Why are teenagers so hard to understand? This lively and interactive seminar explores current brain research to explain cognitive and emotional developments in middle and high school students. Through the field of neuroscience, you will explore the development of neural networks and myelination to better understand teenage thinking and feeling. In the field of psychology, you will consider the importance of working memory, self-control, attention, and motivation – and their key differences in teenagers. These scientific explorations will inform your teaching practice and offer practical classroom strategies. The workshop will also consider research into sleep, the unique sleep needs and schedules of adolescents, and their implications for current school schedules. Finally, you investigate the surprising and often contradictory research into technology usage and video games that keep adolescents busy and (dis-)connected. You will leave with a deeper understanding of adolescent brains and minds, and ways to better serve them in school.

This seminar runs from 8:15 am to 2:30 pm at the Crowne Plaza White Plains - Downtown.


Participants will be able to:
• Explain the neural changes behind adolescent emotional development, especially the "imbalance hypothesis"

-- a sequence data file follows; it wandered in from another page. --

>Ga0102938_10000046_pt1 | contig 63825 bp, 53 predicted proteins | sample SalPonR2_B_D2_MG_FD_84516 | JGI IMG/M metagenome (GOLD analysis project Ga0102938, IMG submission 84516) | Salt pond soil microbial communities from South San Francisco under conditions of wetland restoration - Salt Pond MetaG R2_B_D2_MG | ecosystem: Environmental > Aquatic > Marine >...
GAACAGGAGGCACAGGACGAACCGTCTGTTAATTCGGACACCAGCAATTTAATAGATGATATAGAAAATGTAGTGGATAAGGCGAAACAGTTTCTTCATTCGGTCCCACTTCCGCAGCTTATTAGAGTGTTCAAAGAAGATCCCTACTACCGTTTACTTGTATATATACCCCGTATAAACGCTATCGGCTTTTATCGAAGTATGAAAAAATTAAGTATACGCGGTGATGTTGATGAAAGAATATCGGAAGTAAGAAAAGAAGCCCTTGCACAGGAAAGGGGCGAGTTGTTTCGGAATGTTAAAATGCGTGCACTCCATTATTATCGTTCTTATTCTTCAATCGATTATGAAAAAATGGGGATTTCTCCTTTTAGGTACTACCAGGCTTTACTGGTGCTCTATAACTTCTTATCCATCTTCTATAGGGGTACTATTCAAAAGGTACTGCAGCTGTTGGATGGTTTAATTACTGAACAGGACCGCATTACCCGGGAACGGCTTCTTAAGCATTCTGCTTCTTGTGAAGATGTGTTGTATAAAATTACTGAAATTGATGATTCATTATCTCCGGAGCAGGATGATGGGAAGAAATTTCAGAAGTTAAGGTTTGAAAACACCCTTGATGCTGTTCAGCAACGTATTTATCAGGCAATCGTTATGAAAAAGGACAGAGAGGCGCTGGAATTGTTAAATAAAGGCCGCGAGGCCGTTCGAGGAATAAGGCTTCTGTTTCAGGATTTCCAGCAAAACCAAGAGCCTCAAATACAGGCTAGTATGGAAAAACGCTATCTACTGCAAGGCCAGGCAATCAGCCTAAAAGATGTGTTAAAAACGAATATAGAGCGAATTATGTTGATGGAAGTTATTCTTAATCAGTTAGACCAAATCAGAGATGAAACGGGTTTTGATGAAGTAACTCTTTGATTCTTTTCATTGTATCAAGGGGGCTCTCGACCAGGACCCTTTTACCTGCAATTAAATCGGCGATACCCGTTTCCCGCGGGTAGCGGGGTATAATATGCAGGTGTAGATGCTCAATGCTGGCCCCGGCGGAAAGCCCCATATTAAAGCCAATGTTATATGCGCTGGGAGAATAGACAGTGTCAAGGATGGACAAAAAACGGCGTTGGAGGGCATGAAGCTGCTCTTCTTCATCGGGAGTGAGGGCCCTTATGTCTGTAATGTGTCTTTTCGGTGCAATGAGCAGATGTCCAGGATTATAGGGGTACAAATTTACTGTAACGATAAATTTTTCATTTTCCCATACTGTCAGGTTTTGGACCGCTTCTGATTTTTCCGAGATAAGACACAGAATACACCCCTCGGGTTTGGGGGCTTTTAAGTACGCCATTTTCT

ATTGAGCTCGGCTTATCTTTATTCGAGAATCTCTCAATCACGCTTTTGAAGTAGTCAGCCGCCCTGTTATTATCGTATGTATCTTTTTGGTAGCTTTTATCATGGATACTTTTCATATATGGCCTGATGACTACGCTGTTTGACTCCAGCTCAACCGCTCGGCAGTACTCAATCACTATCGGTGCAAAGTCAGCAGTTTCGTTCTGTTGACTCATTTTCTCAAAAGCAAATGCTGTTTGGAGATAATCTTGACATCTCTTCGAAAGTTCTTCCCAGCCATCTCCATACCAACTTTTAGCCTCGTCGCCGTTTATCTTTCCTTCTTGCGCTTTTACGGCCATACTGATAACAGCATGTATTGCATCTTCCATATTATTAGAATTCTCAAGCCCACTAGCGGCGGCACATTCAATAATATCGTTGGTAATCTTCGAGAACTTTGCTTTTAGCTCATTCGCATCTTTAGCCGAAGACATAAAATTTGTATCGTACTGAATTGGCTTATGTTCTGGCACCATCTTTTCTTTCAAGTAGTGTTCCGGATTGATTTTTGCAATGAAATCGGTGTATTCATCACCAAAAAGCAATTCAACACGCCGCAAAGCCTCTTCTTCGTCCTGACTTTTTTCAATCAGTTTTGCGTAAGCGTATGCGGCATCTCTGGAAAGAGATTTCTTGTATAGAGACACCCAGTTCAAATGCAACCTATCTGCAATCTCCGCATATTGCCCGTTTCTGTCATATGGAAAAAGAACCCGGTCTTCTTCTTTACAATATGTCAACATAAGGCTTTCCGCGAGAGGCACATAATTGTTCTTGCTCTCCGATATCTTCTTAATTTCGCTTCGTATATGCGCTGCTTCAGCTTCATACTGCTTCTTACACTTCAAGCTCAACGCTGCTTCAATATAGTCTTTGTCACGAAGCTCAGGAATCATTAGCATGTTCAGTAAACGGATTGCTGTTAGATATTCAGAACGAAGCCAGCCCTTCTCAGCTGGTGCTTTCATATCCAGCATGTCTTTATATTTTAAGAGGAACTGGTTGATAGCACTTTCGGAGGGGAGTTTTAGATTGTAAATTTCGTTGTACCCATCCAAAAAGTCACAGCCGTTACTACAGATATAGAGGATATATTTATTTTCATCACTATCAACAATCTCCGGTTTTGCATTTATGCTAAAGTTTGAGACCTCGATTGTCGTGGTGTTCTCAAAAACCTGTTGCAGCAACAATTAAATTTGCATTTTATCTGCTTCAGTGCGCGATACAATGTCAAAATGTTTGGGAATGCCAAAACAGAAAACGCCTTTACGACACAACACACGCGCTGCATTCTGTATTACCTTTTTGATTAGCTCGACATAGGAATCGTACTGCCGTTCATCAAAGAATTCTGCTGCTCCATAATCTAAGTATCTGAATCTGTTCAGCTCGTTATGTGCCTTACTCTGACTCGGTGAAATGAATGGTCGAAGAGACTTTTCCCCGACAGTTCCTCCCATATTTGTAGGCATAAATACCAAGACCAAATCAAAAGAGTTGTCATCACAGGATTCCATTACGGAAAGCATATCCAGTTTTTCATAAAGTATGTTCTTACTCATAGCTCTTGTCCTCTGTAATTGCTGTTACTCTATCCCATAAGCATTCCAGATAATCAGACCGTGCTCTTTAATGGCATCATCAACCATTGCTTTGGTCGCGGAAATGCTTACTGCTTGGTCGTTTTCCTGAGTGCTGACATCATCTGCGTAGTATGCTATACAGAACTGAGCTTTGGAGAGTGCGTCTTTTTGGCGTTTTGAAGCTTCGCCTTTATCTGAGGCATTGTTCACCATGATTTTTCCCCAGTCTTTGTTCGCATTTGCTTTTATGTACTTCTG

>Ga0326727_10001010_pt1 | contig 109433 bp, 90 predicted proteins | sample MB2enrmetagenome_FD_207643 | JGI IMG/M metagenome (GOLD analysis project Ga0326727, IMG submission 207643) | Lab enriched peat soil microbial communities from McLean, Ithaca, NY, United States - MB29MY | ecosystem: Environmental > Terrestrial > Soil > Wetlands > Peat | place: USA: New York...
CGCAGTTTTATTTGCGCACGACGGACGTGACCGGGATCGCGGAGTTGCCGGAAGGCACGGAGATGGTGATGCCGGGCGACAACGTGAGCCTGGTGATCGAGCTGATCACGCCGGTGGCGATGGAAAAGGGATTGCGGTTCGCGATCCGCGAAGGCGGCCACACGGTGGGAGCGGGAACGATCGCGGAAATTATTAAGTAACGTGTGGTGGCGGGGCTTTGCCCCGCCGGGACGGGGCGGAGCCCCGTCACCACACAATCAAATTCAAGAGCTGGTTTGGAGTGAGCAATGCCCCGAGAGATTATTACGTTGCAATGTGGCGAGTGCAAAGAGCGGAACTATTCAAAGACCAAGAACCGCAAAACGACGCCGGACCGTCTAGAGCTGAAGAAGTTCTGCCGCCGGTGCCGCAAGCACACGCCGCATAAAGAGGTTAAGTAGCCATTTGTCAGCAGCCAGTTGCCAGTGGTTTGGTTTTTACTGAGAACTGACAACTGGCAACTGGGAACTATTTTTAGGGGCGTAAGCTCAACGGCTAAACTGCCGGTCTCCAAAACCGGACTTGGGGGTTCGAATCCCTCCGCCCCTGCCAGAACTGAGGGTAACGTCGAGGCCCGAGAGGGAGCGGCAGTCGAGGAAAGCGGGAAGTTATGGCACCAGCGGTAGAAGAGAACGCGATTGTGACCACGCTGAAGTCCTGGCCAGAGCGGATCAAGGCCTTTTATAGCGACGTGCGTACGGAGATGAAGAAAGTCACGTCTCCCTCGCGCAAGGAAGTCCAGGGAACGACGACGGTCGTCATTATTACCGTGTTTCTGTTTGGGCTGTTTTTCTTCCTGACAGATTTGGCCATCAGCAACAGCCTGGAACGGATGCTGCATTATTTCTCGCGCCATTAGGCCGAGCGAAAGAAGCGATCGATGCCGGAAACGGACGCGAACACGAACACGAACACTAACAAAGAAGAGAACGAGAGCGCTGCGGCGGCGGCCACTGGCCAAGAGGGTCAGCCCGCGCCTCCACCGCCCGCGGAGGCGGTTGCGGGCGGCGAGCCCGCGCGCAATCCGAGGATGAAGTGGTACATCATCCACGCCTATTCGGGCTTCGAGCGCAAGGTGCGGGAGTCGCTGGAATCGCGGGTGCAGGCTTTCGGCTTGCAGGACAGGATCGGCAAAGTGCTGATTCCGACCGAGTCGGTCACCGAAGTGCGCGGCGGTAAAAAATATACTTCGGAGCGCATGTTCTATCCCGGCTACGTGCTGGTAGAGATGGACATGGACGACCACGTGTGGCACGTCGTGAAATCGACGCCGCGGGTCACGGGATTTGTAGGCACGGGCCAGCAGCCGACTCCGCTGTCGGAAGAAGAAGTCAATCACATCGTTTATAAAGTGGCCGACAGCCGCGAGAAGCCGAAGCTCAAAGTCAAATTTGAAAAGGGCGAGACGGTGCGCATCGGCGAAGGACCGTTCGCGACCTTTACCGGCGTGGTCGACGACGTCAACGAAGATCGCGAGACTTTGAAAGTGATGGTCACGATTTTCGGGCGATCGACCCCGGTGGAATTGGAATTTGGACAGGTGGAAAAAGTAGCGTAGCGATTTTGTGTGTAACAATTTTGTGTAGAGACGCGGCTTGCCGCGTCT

• Outline the trajectory of teenage cognitive development, especially working memory, long-term memory, processing speed, and self-control
• Realign teaching strategies, school policies, and schedules to fit with teenage brain development and learning
• Enhance students' self-control with research-supported strategies
• Explain the benefits and detriments of adolescent technology use, including academic technology, social media, and video games
• Understand the limitations of scientific research, in order to use it most effectively in the classroom


This seminar is applicable for 6-12 teachers of all disciplines, academic administrators, instructional leaders, learning specialists, and middle and high school counselors




Andrew Watson, MA, EdM, has been connecting brain research with teachers and schools for the better part of a decade. A one-time dean of faculty, and an award-winning teacher with 16 years of experience, Andrew Watson now presents on the classroom uses of neuroscience and psychology research. He is the President of Translate the Brain - an educational consultancy. He is also the author of Learning Begins (2017) and the editor of the LEARNING & THE BRAIN blog.